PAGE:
Scallops are a nutrient-rich food providing a wide range of vitamins and minerals. Scallops are an excellent source of selenium–a mineral that is important for reproductive function, proper thyroid function, and DNA production.

You'll get 25.5 micrograms of selenium in a single serving of scallops or about 46% of the recommended daily allowance (RDA) for adults. Scallops are also a very good source of zinc, phosphorus, and vitamin B12, and provide copper, calcium, iron, magnesium, and potassium.

Health Benefits

There are a number of studies investigating the health benefits of consuming seafood, including several studies citing benefits of consuming shellfish, such as scallops. But studies specifically investigating the health benefits of scallops are lacking.

Can Promote Heart Health

When prepared with minimal processing, scallops are a very good source of protein that is low in saturated fat, making them a smart alternative to fattier red meat.

Scallops can help increase your daily intake of PUFAs (polyunsaturated fats), which researchers have linked to a decreased risk of cardiovascular mortality. They also provide some heart-healthy omega-3 fatty acids—more than shrimp but less than other types of finfish (i.e., bony fish like salmon).

While a single serving of scallops does contain some cholesterol (48mg), research suggests that it's the saturated fat in food, not dietary cholesterol, which increases the risk of heart disease.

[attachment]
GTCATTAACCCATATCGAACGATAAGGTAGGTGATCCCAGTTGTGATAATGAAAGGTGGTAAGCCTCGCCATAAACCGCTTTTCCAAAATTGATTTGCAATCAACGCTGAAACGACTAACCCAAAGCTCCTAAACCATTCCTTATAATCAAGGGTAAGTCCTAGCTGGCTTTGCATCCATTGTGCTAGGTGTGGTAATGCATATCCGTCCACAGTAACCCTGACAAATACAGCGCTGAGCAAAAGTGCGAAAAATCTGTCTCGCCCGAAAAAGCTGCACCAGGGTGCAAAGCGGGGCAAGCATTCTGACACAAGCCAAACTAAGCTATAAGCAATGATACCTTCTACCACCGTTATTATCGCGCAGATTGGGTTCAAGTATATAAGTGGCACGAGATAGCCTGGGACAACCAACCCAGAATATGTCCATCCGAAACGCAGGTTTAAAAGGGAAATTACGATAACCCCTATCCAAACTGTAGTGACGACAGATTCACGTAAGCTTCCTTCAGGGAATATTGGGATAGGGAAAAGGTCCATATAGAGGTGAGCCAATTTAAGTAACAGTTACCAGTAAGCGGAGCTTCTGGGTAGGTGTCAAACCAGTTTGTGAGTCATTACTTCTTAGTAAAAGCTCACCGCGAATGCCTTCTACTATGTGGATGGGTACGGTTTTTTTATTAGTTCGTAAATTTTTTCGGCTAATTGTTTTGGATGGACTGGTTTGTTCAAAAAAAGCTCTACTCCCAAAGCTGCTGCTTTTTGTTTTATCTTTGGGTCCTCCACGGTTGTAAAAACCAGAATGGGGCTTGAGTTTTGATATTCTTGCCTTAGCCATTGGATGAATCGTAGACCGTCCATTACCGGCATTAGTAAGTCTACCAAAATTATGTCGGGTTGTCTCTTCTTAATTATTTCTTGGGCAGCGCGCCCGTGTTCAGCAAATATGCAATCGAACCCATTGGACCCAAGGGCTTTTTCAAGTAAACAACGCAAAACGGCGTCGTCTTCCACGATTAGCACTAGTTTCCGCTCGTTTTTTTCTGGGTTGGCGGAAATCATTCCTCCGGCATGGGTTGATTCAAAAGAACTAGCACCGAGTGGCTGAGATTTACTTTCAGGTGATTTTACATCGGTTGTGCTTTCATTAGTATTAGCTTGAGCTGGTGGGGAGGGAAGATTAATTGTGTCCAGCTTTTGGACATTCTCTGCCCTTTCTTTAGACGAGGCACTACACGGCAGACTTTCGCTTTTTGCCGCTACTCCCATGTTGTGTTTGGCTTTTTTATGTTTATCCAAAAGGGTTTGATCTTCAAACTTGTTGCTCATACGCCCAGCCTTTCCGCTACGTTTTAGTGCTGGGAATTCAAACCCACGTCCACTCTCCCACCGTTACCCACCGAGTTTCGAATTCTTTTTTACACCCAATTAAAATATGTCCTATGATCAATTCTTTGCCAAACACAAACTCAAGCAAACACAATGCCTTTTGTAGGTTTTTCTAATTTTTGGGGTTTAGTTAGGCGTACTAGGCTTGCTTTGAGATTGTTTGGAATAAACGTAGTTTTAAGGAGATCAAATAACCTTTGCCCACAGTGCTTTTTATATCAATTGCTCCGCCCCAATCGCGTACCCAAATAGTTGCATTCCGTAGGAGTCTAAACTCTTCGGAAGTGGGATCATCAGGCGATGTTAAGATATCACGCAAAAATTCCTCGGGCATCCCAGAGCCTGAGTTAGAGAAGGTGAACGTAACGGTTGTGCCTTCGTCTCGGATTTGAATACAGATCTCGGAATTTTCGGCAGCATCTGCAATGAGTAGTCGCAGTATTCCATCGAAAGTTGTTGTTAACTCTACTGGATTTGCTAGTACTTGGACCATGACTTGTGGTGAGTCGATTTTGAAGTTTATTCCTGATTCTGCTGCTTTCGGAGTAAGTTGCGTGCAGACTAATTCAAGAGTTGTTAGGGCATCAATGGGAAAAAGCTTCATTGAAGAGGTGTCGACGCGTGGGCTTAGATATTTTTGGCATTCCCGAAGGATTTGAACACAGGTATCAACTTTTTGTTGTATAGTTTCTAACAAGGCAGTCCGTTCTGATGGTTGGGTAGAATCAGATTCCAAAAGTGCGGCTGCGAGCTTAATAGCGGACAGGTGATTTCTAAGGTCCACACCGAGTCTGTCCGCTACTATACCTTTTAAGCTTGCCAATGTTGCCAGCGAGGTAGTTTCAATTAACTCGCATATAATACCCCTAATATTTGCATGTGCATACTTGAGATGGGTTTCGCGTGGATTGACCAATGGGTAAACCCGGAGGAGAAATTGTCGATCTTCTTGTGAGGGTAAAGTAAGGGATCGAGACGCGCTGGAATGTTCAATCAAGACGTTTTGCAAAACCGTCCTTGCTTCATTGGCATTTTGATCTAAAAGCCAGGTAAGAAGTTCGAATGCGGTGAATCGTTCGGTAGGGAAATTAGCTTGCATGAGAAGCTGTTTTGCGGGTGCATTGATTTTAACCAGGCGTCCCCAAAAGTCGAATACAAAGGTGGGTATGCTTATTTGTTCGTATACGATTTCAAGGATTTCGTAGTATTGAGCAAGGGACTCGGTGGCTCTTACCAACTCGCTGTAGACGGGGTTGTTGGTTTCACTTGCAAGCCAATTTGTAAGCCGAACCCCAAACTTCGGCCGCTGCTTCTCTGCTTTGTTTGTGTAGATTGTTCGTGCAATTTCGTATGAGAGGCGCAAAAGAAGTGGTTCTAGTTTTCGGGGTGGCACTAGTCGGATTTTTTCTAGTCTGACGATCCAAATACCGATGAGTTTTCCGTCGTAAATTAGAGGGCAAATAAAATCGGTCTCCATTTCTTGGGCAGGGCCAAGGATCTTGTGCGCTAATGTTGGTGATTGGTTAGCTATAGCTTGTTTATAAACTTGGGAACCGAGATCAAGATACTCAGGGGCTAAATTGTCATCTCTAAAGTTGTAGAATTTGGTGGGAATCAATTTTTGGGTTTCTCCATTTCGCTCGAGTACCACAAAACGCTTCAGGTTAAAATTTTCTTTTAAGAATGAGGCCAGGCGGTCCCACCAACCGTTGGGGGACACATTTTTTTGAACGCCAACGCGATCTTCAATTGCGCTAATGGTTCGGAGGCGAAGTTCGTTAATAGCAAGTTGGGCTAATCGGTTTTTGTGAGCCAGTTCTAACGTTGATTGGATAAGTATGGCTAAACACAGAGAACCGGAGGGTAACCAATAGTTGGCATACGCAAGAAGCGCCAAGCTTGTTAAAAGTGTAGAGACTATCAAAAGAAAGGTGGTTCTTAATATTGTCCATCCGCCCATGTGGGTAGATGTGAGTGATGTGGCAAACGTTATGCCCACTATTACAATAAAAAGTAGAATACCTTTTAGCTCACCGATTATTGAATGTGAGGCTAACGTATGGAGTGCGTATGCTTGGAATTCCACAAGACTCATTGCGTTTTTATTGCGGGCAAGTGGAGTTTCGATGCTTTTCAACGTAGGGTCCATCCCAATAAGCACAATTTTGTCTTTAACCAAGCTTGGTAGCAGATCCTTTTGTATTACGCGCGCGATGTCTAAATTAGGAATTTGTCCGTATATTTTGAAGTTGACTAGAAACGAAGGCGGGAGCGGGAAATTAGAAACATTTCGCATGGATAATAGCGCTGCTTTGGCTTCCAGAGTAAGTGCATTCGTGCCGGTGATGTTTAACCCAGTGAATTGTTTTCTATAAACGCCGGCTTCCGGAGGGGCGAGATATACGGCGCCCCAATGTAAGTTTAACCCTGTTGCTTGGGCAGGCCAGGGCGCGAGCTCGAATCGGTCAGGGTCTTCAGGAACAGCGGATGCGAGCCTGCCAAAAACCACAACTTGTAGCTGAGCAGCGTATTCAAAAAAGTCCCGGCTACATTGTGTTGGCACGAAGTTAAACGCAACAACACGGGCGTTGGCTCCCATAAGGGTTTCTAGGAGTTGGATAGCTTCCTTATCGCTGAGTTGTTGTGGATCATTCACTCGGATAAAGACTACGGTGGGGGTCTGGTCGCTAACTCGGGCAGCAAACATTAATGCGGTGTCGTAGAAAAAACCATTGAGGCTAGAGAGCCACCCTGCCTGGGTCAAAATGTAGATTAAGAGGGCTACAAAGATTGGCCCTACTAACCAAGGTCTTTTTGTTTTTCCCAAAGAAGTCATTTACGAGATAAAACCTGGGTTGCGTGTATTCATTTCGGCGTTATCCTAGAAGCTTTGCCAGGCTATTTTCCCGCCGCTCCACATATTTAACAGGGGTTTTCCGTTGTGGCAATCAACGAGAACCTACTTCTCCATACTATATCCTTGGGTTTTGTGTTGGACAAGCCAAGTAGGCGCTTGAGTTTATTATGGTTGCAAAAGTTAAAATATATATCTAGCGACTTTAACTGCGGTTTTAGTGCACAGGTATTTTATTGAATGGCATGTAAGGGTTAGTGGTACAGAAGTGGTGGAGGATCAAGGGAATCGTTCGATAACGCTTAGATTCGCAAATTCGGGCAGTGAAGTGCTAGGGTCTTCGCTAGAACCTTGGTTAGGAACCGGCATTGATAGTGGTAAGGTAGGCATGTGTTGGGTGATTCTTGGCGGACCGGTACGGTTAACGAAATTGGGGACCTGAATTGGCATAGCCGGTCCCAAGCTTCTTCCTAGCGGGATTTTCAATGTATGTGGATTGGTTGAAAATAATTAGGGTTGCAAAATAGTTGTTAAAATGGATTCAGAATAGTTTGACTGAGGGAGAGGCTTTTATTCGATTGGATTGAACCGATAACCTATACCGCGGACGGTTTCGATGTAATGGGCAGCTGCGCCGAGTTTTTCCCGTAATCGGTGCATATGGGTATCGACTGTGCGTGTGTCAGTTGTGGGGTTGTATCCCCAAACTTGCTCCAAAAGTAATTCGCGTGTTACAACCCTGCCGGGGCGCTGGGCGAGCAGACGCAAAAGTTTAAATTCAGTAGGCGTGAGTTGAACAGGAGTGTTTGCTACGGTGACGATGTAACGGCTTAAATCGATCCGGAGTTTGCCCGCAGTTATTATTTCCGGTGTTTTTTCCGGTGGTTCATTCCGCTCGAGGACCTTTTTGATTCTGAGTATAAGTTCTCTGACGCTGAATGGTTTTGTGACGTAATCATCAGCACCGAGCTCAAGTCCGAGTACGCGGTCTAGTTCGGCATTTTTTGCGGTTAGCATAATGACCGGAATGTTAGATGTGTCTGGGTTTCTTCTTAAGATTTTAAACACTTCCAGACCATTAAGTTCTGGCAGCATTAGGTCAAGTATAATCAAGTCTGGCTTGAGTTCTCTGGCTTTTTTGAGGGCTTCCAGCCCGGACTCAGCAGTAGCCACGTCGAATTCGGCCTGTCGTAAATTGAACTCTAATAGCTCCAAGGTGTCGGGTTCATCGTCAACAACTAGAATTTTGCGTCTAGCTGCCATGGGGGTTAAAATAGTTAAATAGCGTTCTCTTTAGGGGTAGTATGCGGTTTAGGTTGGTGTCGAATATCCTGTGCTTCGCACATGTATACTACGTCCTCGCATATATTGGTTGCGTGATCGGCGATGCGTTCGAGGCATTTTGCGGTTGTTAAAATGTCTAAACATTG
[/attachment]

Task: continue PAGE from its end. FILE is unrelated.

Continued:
Supports a Healthy Pregnancy

People who are pregnant are advised to avoid certain types of seafood that contain mercury. But the American College of Obstetricians and Gynecologists (ACOG) list scallops as a "best" choice and suggests that people who are expecting consume 2–3 servings of "best" choice seafood per week. Other choices include shrimp, sole, salmon, and flounder.

Consuming scallops and other low-mercury shellfish makes it a safe way to gain the health benefits of seafood during pregnancy.

Furthermore, scallops provide many key nutrients that are beneficial in pregnancy, like iron, B12, calcium, zinc, and protein. Just be sure that you cook the scallops thoroughly before eating.

May Reduce Lifestyle-Disease Risk

Scallops contain taurine, an amino acid that is found naturally in the body, particularly in the heart, blood, retina, and developing brain.

While taurine is not an essential amino acid, it has been described by some researchers as "conditionally essential" because it is involved in important functions such as the regulation and modulation of calcium, bile acid production, membrane stabilization, and proper immune function.